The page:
Gretchen Carlson, a Fox News Channel anchor and former Miss America, said she was "requested" by Lusko for the film, in which her character — a television newscaster — plays a pivotal role.
"I was honored" to do the film, her first movie role, Carlson said. "I love the message of this film; it's very timely and will resonate with people."
Indeed, Gary Bauer, a 2000 Republican presidential candidate and head of the Virginia-based American Values organization, said the film has the potential to influence midterm elections this year and two years hence, if the issue of religious freedom continues to gather steam among the electorate.
"I think freedom of conscience and religious persecution is beginning to emerge as an issue, but it's not clear whether it has enough traction yet to be part of the election cycle," Bauer said. "A movie like this is very important because public opinion in the United States tends to be molded by culture, film, music, books and even entertainment more than, I think, talking heads on 'Meet the Press' or whatever. I'm glad the film is out there, and I'll do everything I can to promote it."
Beyond Christian cinema
Equally important to the filmmaker and his backers was producing a picture they said would go beyond the stereotypical "Christian movie" that may motivate a core audience while driving away critics and nonbelievers over a bad storyline or poor production values.
Most notably panned was the original "Left Behind" movie series (a new film version is due this year), which critics slammed as not being well produced. Two of the three movies went straight to video distribution after a critical backlash and poor box-office reception for the first film, released in 2000. "Persecution" will be different, backers said.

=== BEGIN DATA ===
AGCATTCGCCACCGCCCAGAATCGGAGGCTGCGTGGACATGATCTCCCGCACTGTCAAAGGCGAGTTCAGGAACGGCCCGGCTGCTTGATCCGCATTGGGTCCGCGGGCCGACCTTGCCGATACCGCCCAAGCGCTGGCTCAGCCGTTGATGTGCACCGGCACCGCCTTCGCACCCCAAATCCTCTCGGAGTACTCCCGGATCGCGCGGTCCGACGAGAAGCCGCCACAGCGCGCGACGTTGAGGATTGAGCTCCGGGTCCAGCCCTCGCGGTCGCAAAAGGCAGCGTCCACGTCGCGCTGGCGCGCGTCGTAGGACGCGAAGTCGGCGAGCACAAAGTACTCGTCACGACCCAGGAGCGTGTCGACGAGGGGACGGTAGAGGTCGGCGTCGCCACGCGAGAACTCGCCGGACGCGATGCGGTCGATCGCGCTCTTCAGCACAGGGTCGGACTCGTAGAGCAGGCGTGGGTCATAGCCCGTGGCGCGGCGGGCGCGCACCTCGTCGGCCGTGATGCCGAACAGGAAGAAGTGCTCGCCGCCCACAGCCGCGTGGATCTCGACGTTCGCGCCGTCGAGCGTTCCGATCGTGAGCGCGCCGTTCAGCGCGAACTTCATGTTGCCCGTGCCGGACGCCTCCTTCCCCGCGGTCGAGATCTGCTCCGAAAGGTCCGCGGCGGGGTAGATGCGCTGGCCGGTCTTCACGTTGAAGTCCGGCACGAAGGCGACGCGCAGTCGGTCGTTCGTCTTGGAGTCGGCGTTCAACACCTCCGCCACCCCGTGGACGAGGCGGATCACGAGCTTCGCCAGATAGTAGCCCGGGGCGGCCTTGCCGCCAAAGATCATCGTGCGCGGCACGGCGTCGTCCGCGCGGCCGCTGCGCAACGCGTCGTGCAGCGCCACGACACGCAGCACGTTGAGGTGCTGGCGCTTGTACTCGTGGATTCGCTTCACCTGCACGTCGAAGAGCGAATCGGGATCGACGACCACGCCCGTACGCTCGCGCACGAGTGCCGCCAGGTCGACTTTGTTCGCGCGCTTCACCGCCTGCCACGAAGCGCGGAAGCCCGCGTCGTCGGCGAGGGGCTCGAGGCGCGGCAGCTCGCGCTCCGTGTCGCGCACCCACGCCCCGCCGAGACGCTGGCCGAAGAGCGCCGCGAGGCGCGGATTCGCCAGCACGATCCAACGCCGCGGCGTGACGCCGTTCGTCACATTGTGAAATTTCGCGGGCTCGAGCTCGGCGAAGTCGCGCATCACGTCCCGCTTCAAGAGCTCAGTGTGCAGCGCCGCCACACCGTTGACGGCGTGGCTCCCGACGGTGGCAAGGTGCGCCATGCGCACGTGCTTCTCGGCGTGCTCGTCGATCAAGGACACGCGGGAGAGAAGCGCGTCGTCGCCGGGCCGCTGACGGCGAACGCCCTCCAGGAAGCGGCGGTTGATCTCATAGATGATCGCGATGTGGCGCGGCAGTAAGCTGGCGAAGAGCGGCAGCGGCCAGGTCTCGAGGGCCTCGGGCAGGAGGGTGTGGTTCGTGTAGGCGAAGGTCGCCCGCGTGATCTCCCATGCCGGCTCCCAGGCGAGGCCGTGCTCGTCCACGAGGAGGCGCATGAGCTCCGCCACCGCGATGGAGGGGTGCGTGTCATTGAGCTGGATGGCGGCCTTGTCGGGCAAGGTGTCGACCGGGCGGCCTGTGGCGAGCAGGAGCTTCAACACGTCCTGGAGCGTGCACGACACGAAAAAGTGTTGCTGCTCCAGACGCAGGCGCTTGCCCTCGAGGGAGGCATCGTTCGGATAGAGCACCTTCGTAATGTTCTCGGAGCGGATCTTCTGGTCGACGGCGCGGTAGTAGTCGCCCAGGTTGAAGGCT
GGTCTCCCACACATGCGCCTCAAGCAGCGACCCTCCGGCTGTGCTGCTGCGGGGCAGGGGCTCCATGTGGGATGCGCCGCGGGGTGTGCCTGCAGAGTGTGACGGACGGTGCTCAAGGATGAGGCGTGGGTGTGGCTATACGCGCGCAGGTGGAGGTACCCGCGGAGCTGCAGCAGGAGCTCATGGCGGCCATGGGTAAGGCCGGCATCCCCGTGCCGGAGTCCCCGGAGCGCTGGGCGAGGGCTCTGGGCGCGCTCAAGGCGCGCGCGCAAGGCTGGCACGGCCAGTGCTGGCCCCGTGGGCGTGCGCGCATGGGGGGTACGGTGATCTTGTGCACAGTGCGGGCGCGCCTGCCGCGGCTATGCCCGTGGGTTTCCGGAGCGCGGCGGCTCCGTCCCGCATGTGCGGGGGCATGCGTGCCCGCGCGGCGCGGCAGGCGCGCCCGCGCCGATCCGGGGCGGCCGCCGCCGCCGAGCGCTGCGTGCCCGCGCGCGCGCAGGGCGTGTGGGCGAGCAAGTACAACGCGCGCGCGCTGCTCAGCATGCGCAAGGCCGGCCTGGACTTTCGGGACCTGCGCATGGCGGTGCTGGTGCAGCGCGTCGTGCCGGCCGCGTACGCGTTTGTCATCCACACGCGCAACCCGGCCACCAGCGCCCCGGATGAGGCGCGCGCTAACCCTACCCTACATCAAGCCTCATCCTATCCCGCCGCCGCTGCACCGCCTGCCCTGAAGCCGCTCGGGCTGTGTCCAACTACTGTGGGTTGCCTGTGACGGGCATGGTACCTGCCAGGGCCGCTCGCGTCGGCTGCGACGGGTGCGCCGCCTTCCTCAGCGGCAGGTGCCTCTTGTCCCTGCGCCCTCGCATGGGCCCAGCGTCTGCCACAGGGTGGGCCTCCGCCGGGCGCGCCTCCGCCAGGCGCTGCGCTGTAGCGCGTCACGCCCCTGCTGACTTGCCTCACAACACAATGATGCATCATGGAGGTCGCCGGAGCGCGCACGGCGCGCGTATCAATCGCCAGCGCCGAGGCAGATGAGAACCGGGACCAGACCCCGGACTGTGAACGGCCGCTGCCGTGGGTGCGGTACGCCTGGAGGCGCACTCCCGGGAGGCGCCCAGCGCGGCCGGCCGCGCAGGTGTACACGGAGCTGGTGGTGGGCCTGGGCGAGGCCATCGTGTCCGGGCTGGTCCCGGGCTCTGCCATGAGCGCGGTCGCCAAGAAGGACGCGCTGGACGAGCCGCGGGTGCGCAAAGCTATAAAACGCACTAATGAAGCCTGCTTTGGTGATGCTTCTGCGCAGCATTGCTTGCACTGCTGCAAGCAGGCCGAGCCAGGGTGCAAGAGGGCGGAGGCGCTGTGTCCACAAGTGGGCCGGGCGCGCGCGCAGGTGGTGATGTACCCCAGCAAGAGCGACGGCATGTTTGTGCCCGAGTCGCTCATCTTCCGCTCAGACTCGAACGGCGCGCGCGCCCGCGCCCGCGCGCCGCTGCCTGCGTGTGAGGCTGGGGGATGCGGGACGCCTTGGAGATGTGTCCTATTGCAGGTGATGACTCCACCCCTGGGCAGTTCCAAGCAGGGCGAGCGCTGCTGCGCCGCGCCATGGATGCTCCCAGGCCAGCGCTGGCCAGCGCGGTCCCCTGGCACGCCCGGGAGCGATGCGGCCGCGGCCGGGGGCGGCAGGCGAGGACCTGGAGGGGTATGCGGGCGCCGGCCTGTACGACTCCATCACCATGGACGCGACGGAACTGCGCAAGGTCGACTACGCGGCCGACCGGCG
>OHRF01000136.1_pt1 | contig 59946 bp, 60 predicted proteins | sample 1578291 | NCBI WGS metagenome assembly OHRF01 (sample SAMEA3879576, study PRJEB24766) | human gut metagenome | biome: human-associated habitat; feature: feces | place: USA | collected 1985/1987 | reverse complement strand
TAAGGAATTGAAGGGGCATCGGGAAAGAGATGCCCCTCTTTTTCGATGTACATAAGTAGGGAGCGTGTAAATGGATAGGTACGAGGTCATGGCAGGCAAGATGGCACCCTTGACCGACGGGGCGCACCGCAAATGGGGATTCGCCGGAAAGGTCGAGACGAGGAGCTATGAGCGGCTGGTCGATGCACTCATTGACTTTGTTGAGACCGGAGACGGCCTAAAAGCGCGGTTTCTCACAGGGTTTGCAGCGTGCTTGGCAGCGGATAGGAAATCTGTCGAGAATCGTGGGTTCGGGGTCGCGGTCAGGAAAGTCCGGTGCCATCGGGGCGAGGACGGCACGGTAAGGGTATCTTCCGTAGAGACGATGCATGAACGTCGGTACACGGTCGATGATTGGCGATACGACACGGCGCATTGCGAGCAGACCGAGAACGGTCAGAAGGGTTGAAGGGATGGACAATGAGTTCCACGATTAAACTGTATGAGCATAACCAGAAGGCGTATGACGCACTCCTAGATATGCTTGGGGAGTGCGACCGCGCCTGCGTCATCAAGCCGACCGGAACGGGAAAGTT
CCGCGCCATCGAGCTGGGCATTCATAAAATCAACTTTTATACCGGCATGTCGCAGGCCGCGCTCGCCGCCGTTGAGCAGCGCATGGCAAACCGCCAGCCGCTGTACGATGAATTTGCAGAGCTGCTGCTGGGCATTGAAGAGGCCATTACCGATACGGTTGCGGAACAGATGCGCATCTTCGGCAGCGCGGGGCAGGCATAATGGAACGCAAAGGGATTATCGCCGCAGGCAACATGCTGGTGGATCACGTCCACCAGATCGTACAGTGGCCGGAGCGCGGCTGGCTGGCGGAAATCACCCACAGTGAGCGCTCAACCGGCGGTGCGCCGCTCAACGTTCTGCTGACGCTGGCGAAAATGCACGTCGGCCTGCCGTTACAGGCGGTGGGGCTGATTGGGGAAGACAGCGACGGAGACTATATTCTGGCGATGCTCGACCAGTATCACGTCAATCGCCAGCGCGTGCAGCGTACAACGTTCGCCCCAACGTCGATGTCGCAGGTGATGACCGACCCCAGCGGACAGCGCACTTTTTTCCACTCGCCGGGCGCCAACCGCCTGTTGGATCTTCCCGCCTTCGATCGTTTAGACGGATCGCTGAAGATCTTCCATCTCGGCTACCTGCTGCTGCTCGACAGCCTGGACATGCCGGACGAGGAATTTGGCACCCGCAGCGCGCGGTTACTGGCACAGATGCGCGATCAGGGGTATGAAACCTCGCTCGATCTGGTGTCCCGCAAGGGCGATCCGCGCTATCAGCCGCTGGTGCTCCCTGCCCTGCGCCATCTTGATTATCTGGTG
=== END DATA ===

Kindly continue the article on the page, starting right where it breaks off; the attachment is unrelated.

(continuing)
"This film has much better cinematography than other Christian-based movies," Higgins said in a telephone interview. "The music is much better, (and) the acting is much better."
Said Lusko, "People identify with movies, and if people are sculpting their lives after movies, and faith-based films are subpar, what does that say about us?" He said he hoped people after viewing this film "wouldn’t be embarrassed about their faith, regardless of what faith they have."
Jerry Simmons, a venture capitalist from Overland Park, Kan., usually raises money for commercial businesses and entrepreneurs, not for motion pictures. But "Persecuted" captured his attention, he said, and he ended up as the film's executive producer.
"I loved the script — it's an avenue to reach a lot of people," Simmons said. "I think this movie is going to be hugely successful. Ten major studios have inquired about distributing it."
Simmons also said he found a personal connection to the leading character: "This John Luther, people can relate to him, and it was just an encourager: here's a guy the government goes after because they want him to support a bill that's not good for our freedoms, and he (Luther) is an overcomer. When I saw the movie (script), I kind of saw myself in it."
Producers are counting on advance screenings, such as those at the late-February National Religious Broadcasters Convention in Nashville and the 2014 Conservative Political Action Conference in Washington in March to create enough word-of-mouth buzz to help carry the film. Along with the Washington screening this week, the film also played to an enthusiastic preview audience Tuesday at Liberty University in Lynchburg, Va., Lusko and Higgins each said.
More information about the film and a trailer can be found online at persecutedmovie.com.